Alteryx stats tools for beginners: part 5 - Time series analysis

by Andrew Lehm

Alteryx stats tools for beginners

This is part three of a five part series introducing the stats tools available in Alteryx explaining the tools and indicating when their use is appropriate.

  1. Clustering
  2. Data investigation
  3. Regression analysis
  4. Classification
  5. Time Series Analysis


Time series analysis

Time series analysis is used to determine the trend over time in a measure and to predict how the trend will continue; it is a form of linear regression analysis.


Data preparation

Time series analysis requires a regular time point (i.e. a year, month, minute etc) and a measure that has values for each time point – if time points or data are missing it will not work properly.

If values are missing, careful consideration should be given to how best to fill these in, be it with time-period averages or simply a repetition of the previous time points measure value.

The Alteryx tool best used for this is the time series filler tool;



Make sure to configure it to the time-period being used and the correct increment (eg. every month or every six months).








It is best practice to summarise the data to the level of granularity of the time points being used and to sort the data to make sure the time points are in order.



The latest 20% of data should then usually be kept aside for testing the models against to see which models is most accurate (this is known as supervised learning).

This can be done by sorting the data according to time, ascending, giving the data a record ID and then filtering out the last few time points to use later for verification.



Choosing a model

The next stage is to build several models based on the 80% sample and to compare them to known data (the supervised learning part).

Within Alteryx, there are two models in the Time Series tool folder: ETS and ARIMA. See here for an in-depth description of how both models calculate time series.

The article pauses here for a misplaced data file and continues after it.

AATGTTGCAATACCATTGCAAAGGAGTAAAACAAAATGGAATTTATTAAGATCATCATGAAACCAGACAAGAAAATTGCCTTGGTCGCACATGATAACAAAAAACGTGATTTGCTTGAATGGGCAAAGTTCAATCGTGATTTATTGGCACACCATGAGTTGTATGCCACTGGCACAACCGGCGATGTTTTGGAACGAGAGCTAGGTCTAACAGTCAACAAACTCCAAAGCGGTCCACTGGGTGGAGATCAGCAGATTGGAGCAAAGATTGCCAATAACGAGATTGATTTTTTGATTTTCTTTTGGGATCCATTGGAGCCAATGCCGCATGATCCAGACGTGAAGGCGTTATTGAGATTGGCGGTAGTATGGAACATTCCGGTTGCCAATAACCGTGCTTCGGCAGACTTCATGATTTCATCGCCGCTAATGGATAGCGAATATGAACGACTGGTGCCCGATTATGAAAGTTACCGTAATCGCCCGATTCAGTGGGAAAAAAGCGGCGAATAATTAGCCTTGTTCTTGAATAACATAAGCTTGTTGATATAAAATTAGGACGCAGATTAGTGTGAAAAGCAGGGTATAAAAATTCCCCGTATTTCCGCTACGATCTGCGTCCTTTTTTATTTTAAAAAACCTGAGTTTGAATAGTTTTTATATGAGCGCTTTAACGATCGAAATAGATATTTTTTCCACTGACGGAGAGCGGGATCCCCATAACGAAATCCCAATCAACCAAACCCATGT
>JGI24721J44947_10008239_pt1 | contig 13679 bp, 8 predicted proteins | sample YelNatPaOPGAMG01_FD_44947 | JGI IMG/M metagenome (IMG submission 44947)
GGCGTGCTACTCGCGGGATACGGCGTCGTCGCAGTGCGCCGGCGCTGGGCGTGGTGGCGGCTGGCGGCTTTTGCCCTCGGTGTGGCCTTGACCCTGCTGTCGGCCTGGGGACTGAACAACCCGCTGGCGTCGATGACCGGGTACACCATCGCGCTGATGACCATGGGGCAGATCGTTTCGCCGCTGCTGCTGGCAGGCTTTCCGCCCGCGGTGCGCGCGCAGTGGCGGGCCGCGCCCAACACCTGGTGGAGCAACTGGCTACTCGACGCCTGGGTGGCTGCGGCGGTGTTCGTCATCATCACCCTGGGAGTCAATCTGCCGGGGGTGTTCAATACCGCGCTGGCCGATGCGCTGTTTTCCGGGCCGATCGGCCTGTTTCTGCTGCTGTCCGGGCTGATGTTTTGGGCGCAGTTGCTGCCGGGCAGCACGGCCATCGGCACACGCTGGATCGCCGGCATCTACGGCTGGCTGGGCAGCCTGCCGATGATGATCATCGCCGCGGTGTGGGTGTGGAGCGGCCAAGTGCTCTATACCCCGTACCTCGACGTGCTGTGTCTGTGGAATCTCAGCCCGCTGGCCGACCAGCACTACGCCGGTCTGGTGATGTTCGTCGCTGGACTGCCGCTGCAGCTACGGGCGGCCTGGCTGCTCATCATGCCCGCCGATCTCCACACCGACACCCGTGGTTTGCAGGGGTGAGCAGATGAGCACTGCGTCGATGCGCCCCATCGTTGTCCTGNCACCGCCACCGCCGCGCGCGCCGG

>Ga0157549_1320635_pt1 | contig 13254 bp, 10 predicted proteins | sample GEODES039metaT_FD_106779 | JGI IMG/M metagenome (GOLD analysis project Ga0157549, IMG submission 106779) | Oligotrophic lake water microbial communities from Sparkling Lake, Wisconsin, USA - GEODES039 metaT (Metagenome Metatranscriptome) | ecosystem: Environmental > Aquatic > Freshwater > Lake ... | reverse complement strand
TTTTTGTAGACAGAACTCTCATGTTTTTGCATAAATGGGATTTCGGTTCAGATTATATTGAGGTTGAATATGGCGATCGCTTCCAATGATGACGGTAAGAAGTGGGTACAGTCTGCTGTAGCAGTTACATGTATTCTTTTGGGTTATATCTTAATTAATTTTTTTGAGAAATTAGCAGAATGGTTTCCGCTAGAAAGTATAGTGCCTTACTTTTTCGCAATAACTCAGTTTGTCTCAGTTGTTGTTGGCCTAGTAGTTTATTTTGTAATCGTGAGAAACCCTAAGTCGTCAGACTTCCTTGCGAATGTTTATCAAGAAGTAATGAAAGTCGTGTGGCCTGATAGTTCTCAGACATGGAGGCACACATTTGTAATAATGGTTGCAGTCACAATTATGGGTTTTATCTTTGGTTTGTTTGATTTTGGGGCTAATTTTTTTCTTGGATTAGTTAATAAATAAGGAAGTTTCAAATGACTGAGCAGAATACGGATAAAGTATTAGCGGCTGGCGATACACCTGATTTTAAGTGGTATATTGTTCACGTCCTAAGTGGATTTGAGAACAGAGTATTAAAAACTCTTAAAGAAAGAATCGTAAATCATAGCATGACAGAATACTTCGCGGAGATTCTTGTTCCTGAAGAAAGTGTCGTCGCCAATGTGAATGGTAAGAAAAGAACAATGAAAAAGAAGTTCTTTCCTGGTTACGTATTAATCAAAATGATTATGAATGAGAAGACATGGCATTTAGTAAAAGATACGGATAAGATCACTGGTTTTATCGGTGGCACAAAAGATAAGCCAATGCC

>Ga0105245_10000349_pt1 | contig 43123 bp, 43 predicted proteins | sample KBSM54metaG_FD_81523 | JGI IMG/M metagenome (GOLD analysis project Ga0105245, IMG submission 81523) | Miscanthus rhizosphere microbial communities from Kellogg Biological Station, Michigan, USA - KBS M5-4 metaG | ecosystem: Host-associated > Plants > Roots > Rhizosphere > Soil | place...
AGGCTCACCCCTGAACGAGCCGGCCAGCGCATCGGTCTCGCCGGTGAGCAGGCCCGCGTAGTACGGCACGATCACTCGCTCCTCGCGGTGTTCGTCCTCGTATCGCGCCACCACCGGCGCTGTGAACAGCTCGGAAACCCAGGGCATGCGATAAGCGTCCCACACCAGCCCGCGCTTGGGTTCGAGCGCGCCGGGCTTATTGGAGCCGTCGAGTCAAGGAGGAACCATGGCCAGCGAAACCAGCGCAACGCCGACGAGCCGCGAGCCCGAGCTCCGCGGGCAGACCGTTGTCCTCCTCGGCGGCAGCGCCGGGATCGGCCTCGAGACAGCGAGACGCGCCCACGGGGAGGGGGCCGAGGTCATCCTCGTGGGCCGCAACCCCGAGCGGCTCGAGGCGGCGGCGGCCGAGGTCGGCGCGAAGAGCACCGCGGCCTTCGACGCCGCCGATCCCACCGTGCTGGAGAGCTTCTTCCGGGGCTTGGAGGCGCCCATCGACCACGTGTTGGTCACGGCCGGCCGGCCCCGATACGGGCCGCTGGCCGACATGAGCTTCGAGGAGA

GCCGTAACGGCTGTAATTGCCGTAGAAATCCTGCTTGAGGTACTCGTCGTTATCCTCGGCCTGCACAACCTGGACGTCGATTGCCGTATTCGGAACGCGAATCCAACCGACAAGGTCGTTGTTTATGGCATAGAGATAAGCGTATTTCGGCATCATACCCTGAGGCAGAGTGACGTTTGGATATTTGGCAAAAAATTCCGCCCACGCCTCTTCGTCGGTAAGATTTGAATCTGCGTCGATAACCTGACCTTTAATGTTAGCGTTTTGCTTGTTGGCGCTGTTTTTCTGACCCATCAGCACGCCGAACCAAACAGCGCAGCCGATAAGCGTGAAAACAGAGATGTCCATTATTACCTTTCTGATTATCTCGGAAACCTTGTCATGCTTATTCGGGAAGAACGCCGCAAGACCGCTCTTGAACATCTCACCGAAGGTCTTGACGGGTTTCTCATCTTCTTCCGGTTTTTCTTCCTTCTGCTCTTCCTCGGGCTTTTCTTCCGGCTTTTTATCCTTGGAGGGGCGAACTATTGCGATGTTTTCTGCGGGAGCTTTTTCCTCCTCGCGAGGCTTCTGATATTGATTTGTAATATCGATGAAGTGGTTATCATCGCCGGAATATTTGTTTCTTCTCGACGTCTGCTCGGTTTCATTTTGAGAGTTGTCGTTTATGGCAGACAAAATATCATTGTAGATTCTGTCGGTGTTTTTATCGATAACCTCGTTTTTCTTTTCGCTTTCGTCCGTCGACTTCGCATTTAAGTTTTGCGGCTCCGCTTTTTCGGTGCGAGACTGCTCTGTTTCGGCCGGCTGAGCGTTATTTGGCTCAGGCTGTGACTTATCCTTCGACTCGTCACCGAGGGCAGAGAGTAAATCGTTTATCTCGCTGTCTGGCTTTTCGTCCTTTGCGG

Put simply: ETS models should be used if there is seasonality in the data, and ARIMA models should be used if the data appears to have a cyclical trend, but not in a seasonal fashion (i.e. the trend is of varying lengths at different time points).


Seasonal: Low points always in the winter

Non-seasonal: High points are irregular, unrelated to a season or month

Seasonality does not always have to correlate with seasons, FYI, data could be an the hourly or minute level and experience seasonal trends.


It is best to run both to see if one is superior to the other, but keep in the back of your mind the model you expect to explain the data best, based on the above criteria; this can help to spot if the configuration of the model might not be best suited to the situation.


Both models have identical configuration, select the target metric from the dropdown, and set the target field frequency – the time interval your analysis runs at.



Model comparison

To test which model is best, union the O outputs of both models and input this into the M input of the Time Series Compare tool, with the 20% verification data attached to the D input.

This will give an assessment of the mean error of the models and some graphical representations of the time series it has predicted. Choose the model with the lowest error value, or reconfigure the model you expect to be better until it has a better fit to the data trend.


The model comparison tool returns information about how well each model fit the verification data.

The O output gives a table of error measurements for each of the models:


The RMSE (root mean square error) is generally the best indicator of a model’s error rate, as such the model with the lowest RMSE should be chosen.


The R output gives a report style representation of the error measurements and a chart:


The I output gives an interactive graphical representation of the time series forecasts against the actual, with the ability to zoom in on a specific range:



Test the model

Once you are happy with your model, you can now use your model to predict future trends.

I like to create a new model using the entire training data set (remove the filter that reduces your sample).

Connect the O output to the TS forecast tool.



You can adjust the confidence intervals values here, and set the number of time periods into the future you want to forecast.  The further into the future you forecast, the larger the confidence intervals will become.


The O output gives a table of data:


The R output gives a report style summary table of the data, with a plotted graph above:


The I output gives an interactive graph, allowing you to zoom in on a time period:



This is the final entry in a five part series of Alteryx stats blog posts. I hope you have found this entry, or the entire series, useful. Links to the other posts can be found above.

Tableau: proportional brushing with set actions

4 mins read

Thu 31 Jan 2019

Tableau: Creating a customer drop-off tracker

9 mins read

Fri 28 Dec 2018

Alteryx stats tools for beginners: part 4 - Classification

6 mins read

Fri 28 Dec 2018

Alteryx stats tools for beginners: part 3 - Regression analysis

11 mins read

Thu 27 Dec 2018